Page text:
Of course, there are some pretty big problems with this—yet another reminder that promising is easy, but actually governing is hard. To start, such a tariff would likely spark trade wars, which would increase the price of goods in this country while also making it harder for American exporters to compete. It's almost as if Trump does not realize that Boeing, Caterpillar, Johnson & Johnson, Intel, Microsoft, Pfizer, Cargill, and General Motors (all huge exporters) employ people, too.
This leads us to the second problem, which is that Trump may not have a good grasp of the nuances of trade policy, but his colleagues in Washington and Wall Street do. The GOP establishment, led by Speaker Paul Ryan (R-WI), is a huge proponent of free trade. So too are the Wall Street tycoons. Aggravating these allies on day one is not a terribly shrewd political move, particularly if it's accompanied by a high-profile drop in the stock market caused by skittish investors.
Finally, there's also the legality of such a move. Existing laws do allow the president to impose a tariff if (1) he deems that the United States is being subjected to unfair trade practices, or (2) he feels the United States faces an economic or national security threat. Trump would need to be prepared to make one of these two arguments if his tariff ends up in court, as it very well might. And it would be a very difficult argument with a blanket tariff, since Trump would effectively be arguing either that every country is treating America unfairly, or that every country represents an economic or national security threat.
In short, Trump is presumably learning that there are rarely easy solutions. If those existed, they would already have been implemented. (Z)
On Wednesday, President-elect Donald Trump unveiled the centerpiece of his plan to save American jobs: the formation of a new White House National Trade Council, to be led by economist Peter Navarro. Navarro is best known for his book (Crouching Tiger: What China's Militarism Means for the World) and documentary ("Death by China"), both about the evils of Chinese power. So, it's fair to assume much of his time will be spent trying to figure out how to stymie China.
Navarro will work closely with Secretary of Commerce Wilbur Ross and, in addition to being anti-China, both men agree on certain other key points. Among those are (1) cutting government regulations by 10%, (2) eliminating America's trade deficit by re-negotiating trade deals, and (3) expanding U.S. energy production. They both concur with Donald Trump that, through these maneuvers, 4% annual economic growth is possible. Other experts are not so sure, particularly given how few details have been offered (for example, which regulations would be cut?).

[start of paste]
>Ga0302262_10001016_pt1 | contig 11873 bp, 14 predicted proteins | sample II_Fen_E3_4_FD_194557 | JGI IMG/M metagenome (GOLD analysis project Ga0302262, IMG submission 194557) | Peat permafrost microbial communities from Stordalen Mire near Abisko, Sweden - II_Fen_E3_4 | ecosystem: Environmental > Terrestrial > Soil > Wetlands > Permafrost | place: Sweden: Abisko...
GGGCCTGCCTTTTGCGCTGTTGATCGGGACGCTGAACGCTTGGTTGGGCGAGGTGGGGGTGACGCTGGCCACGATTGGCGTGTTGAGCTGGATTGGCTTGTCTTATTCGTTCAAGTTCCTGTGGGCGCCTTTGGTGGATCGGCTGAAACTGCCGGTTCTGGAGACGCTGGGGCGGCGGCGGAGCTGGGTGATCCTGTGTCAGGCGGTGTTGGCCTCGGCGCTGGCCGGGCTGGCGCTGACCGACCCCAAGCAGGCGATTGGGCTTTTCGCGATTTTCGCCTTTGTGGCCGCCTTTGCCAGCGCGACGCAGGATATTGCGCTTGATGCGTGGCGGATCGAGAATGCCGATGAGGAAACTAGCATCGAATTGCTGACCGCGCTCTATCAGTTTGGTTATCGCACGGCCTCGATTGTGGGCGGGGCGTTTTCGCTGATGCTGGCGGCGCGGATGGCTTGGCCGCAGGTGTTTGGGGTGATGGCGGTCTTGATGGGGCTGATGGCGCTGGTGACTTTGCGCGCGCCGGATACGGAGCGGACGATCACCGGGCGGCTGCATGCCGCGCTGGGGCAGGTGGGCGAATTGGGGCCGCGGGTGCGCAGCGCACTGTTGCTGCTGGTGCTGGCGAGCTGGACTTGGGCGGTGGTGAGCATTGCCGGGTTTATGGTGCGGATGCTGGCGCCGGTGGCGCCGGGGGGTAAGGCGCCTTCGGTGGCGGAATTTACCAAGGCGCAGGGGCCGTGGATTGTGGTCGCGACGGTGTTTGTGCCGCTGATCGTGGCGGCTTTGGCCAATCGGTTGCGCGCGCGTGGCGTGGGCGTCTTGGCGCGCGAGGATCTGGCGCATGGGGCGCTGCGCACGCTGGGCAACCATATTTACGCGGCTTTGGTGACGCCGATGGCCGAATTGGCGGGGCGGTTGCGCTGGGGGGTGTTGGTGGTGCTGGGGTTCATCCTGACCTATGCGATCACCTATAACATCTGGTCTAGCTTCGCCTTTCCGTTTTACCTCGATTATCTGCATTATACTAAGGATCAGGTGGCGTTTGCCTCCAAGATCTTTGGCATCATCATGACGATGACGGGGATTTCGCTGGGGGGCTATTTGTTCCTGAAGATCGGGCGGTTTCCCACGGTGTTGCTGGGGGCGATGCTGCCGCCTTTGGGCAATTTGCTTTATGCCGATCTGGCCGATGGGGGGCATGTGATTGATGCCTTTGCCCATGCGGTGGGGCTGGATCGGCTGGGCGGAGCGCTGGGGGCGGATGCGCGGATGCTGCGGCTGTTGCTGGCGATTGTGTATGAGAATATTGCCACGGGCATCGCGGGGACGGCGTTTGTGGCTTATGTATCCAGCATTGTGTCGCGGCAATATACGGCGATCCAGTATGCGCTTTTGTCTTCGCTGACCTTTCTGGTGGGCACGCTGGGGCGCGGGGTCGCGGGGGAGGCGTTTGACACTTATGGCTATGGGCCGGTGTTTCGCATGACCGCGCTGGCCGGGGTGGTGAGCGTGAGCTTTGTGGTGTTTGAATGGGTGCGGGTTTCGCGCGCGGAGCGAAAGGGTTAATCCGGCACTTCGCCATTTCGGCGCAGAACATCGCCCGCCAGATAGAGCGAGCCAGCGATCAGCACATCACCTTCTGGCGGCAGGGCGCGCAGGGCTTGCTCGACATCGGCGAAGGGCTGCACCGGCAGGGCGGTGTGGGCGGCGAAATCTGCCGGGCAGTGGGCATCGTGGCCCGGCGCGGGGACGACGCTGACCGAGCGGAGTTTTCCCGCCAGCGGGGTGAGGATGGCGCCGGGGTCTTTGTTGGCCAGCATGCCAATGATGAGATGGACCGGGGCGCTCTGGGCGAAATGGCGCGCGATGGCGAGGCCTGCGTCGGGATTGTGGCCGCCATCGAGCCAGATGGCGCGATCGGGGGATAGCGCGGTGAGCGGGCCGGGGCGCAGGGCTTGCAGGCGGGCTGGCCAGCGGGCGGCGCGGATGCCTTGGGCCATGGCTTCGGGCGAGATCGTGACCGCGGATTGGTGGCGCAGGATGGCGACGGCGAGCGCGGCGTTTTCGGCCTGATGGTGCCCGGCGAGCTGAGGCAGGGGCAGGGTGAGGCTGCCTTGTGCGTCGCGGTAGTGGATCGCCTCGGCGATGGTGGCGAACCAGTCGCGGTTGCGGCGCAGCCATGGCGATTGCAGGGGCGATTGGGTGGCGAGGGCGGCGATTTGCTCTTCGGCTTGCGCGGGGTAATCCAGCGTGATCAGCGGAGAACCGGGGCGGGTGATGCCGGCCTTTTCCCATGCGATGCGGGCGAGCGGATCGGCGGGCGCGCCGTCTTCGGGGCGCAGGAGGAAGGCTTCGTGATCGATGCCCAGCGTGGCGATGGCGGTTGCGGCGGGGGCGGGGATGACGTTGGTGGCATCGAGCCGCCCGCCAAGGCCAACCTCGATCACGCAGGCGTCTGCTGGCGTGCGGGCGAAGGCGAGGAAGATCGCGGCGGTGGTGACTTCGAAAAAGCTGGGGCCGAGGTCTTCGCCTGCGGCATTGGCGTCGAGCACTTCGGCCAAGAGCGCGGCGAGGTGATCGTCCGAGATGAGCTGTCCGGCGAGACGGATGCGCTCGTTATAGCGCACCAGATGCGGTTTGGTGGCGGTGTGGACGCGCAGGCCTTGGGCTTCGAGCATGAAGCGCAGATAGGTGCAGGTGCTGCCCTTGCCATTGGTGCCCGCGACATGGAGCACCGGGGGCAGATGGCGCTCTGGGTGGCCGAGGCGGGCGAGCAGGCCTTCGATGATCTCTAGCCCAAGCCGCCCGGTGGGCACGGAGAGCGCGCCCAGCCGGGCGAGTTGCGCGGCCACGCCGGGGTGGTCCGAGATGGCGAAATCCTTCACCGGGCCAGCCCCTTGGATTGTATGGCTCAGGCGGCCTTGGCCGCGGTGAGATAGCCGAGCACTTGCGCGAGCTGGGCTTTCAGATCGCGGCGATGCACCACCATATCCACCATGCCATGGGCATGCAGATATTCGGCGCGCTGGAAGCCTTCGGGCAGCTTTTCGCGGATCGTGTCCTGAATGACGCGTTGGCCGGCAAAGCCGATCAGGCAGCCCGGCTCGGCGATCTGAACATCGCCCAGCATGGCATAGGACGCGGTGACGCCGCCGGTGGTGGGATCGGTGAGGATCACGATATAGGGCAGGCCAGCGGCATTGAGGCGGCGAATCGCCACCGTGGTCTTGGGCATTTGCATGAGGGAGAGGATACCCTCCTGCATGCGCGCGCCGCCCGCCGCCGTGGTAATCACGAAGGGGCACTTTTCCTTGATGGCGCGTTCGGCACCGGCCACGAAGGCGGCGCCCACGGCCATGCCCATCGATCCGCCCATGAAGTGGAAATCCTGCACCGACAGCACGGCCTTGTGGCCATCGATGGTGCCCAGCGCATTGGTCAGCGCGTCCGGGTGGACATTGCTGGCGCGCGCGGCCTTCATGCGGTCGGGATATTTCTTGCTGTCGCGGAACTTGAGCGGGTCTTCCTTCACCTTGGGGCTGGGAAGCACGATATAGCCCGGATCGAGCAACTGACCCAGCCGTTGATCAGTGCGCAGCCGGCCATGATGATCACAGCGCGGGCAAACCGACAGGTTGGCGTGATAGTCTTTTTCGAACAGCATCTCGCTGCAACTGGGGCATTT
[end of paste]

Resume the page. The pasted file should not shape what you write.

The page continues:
Another challenge that Navarro will face in his job-creating capacity is this: The number of job openings in manufacturing is at a nine-year high right now, with somewhere between 350,000 and 400,000 jobs unfilled. There are a number of reasons for this, but a big one is that the skills needed by companies don't align with the skills that applicants have. This problem will become more acute over time, as a modern factory often bears little resemblance to the manufacturing concerns that dominated the Rust Belt for generations. So, if Navarro is to be successful, he cannot spend all of his time outmaneuvering China, and instead must think some about getting American workers the skills that employers demand. (Z)
In an effort to scare Senate Democrats from red states into supporting president-elect Donald Trump's cabinet nominees, a conservative Republican group called American Rising Squared is putting together an ad buy against them. The main targets are Sen Joe Manchin (D-WV), Sen. Claire McCaskill (D-MO), Sen. Jon Tester (D-MT), Sen. Joe Donnelly (D-IN), and Sen. Heidi Heitkamp (D-ND), all of whom are from states Trump won, and all of whom are up for reelection in 2018.
The nominees the conservative group hopes to help include Jeff Sessions for attorney general, Betsy DeVos for education, Scott Pruitt for EPA, and Andrew Puzder for labor. All of these individuals are deeply conservative and very offensive to Democrats. The campaign may or may not work, since each Senate committee that will vet nominees has half a dozen or more Democrats, some of whom are from blue states or are not up for reelection in 2018. They can do the heavy lifting if need be and let the endangered Democrats just lob softball questions.